The family collection material that has passed down from our parents and grandparents is sadly lacking in audio material. It would be great to have tapes of our ancestors sharing their family stories, but alas… if they exist, we haven’t found them.
But just in case – as we continue searching through the boxes – I thought it might be wise to ask Cassandra Gallegos, Preservation Administrator at George Blood Audio and Video, about the preservation of other audio formats besides tape cassettes. Do families ever find other audio formats stored in their basements or garage? And if they do find an old reel-to-reel tape, how do they go about listening to it?
Here’s Cassandra’s response:
“I'd say that any imaginable audio format could find its way into a family collection. Especially if anyone in your family happened to be a pack-rat! You might find Eight-Tracks, Reel-to-Reel, and various disc formats including Instantaneous, Lacquer, Transcription, and commercial Vinyl discs with cores ranging from glass to cardboard. We’ve gotten a quite a few queries from people who happened to find this type of material in their attic or packed away in a closet. It was once common for folks to go down to the local five and dime to record a quick message as a novelty and soldiers overseas often jumped at the chance to record a message to send back to their loved ones.
“If you find an unknown audio format, feel free to take a picture and contact us at George Blood Audio and Video. We take lots of questions from people who just want some information on what they have. The audio preservation community is small and tight knit. If we can’t help you, we can certainly put you in touch with someone in your area that can. If you happen to live in the area of a university, you might want to see if they have a preservation department in the library or an audio program. They often have equipment they use for their own collections. Local/regional archives can also help you. They may even be interested in having the audio digitized if you are willing to donate the original object to their oral history collection.”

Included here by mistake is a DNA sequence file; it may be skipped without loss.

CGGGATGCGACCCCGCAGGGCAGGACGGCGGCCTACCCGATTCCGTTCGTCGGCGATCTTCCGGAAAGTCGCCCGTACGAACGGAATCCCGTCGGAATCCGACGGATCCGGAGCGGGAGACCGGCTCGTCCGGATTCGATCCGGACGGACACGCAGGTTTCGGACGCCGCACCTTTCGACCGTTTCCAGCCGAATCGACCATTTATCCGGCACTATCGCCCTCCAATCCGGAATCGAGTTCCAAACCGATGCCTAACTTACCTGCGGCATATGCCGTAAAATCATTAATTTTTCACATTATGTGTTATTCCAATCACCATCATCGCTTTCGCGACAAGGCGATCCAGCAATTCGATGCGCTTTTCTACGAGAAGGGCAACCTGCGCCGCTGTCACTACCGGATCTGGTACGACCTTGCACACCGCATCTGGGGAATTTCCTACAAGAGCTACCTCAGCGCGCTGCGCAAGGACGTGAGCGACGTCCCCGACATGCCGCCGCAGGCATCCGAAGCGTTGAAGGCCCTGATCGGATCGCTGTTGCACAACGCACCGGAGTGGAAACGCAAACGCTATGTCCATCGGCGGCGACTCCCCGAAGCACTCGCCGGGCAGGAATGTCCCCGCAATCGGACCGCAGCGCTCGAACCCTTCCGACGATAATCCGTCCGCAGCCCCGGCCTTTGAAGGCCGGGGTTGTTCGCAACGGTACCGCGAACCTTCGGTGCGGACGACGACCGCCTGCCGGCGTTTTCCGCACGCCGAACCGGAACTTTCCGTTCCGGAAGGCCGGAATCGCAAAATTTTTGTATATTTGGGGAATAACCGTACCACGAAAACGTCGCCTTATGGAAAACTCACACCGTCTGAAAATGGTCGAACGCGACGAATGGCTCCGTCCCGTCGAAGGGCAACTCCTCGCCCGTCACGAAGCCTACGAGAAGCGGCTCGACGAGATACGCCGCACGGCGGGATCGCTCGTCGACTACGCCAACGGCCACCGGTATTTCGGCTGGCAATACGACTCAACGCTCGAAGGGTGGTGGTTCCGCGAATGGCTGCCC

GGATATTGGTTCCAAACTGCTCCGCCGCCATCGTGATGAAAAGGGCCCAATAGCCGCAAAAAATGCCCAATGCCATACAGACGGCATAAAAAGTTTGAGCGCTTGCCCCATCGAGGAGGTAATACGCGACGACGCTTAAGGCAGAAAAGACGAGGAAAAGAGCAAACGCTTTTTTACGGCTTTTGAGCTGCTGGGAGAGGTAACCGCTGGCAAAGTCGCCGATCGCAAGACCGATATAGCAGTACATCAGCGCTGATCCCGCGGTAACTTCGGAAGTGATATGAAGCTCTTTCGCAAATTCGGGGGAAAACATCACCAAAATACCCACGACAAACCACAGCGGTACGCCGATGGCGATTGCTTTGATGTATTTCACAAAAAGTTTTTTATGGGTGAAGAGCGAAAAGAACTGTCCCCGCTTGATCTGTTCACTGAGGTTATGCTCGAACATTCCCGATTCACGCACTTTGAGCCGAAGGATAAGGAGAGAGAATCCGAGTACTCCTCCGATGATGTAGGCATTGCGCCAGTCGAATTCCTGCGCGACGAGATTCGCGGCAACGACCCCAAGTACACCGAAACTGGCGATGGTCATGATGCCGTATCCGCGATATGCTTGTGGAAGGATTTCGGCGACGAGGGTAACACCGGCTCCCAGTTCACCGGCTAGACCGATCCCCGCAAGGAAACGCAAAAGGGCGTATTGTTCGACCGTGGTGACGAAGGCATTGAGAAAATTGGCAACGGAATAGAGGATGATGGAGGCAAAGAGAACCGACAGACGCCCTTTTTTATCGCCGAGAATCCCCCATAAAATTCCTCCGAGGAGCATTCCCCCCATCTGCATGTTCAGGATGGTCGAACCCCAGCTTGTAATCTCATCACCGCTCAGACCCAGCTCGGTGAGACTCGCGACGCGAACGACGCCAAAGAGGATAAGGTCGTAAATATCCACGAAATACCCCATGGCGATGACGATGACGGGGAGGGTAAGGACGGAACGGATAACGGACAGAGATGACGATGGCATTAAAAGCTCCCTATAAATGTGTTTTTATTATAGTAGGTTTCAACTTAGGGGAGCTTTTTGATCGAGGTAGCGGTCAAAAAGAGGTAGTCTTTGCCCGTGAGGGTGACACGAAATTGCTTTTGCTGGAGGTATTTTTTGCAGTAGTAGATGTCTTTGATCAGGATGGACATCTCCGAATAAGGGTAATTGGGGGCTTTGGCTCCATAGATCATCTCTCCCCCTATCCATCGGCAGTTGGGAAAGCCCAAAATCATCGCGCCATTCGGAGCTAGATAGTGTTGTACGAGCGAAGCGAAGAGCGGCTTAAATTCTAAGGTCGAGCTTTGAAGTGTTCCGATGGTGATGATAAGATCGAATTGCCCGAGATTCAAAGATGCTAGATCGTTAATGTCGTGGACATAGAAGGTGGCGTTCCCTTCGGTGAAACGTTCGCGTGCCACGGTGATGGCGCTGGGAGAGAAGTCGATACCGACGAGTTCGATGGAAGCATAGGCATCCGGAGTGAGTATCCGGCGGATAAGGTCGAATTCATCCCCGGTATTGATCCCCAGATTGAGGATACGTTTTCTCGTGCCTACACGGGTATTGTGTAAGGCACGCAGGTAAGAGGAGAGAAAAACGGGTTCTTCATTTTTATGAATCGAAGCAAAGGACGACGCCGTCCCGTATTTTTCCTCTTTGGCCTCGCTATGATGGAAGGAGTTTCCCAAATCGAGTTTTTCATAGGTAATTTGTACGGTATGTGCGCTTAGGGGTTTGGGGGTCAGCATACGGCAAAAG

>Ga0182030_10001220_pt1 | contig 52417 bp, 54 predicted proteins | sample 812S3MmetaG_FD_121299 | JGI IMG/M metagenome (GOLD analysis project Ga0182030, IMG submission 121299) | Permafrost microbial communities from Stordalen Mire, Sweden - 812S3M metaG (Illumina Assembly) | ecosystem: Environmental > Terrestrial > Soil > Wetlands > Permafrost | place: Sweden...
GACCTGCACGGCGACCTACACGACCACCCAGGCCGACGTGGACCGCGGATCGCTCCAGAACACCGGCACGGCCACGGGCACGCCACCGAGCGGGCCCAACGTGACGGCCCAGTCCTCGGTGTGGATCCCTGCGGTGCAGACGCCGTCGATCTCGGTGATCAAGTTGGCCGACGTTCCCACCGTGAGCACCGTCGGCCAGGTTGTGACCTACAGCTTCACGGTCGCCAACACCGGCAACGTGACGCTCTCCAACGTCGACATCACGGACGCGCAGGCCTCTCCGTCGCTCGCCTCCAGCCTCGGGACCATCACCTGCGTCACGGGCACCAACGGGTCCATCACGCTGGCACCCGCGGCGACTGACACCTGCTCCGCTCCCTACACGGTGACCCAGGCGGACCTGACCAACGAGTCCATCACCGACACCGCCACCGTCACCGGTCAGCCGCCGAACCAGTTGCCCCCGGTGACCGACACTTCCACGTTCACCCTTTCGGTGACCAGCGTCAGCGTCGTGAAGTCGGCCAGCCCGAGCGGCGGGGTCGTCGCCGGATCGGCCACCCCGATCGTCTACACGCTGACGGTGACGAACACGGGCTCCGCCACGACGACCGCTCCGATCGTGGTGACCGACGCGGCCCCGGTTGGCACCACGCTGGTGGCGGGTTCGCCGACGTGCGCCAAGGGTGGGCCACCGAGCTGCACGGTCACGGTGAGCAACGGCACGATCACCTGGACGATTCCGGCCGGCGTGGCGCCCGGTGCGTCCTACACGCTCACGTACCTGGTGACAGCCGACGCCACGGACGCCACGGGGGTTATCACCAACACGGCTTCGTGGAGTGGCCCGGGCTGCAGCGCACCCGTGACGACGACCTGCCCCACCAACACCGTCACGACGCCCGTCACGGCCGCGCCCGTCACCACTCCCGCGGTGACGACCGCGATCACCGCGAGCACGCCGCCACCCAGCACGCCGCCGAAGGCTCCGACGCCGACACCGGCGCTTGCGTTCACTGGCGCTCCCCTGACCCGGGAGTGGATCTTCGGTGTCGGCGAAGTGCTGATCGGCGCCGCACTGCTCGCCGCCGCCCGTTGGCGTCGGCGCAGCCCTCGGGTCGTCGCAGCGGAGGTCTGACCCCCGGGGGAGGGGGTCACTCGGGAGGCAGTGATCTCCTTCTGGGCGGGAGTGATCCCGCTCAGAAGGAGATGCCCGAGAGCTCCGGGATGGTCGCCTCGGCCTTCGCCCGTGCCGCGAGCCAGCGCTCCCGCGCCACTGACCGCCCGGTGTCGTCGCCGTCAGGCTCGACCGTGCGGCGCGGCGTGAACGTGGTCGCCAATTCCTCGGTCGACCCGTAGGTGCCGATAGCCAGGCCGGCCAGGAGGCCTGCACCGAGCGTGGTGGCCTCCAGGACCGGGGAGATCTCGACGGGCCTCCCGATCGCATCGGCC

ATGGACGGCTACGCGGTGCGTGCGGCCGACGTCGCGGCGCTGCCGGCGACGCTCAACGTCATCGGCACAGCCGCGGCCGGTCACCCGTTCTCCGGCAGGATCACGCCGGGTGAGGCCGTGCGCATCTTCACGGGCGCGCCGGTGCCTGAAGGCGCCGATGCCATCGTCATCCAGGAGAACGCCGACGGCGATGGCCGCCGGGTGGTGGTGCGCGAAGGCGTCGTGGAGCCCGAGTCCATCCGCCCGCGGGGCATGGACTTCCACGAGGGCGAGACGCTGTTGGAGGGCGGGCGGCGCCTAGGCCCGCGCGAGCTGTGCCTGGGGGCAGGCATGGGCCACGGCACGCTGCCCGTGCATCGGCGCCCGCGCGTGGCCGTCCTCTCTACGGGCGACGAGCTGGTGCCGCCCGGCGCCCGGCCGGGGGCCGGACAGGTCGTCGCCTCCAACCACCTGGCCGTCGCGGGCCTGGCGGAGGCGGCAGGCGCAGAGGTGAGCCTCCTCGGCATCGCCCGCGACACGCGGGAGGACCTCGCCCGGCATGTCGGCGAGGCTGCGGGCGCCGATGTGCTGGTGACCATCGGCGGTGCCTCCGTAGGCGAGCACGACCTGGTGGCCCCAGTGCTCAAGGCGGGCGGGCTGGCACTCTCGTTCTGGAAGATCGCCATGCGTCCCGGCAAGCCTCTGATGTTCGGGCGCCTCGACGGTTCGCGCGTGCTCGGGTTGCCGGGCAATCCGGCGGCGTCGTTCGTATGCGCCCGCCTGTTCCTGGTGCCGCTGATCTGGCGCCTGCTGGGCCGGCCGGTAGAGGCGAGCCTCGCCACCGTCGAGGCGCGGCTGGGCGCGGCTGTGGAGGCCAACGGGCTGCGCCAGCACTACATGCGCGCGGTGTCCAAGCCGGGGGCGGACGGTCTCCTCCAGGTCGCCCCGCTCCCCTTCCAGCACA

One of the great pleasure of doing this blog is the opportunity to collaborate with some of the finest, most respected people working in the field of preservation today. Thank you, Cassandra, for sharing your expertise in audio preservation during the past month!
© 2011 Lee Price